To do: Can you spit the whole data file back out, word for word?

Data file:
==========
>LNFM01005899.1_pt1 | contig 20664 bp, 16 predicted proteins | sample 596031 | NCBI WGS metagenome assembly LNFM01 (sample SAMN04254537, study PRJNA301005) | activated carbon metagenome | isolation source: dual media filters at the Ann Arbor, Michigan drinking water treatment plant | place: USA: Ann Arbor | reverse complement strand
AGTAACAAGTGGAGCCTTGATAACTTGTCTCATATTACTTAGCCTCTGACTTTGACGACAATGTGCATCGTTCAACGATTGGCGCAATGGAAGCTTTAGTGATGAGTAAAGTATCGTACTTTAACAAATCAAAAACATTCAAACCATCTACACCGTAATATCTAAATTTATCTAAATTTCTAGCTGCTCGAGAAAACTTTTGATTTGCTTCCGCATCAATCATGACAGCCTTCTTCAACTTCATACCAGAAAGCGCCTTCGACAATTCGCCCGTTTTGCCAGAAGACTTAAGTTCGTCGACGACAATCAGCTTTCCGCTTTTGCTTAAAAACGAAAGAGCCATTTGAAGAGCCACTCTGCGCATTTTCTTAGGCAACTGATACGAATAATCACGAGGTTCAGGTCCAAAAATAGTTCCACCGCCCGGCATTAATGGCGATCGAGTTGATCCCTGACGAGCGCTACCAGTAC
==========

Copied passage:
>LNFM01005899.1_pt1 | contig 20664 bp, 16 predicted proteins | sample 596031 | NCBI WGS metagenome assembly LNFM01 (sample SAMN04254537, study PRJNA301005) | activated carbon metagenome | isolation source: dual media filters at the Ann Arbor, Michigan drinking water treatment plant | place: USA: Ann Arbor | reverse complement strand
AGTAACAAGTGGAGCCTTGATAACTTGTCTCATATTACTTAGCCTCTGACTTTGACGACAATGTGCATCGTTCAACGATTGGCGCAATGGAAGCTTTAGTGATGAGTAAAGTATCGTACTTTAACAAATCAAAAACATTCAAACCATCTACACCGTAATATCTAAATTTATCTAAATTTCTAGCTGCTCGAGAAAACTTTTGATTTGCTTCCGCATCAATCATGACAGCCTTCTTCAACTTCATACCAGAAAGCGCCTTCGACAATTCGCCCGTTTTGCCAGAAGACTTAAGTTCGTCGACGACAATCAGCTTTCCGCTTTTGCTTAAAAACGAAAGAGCCATTTGAAGAGCCACTCTGCGCATTTTCTTAGGCAACTGATACGAATAATCACGAGGTTCAGGTCCAAAAATAGTTCCACCGCCCGGCATTAATGGCGATCGAGTTGATCCCTGACGAGCGCTACCAGTAC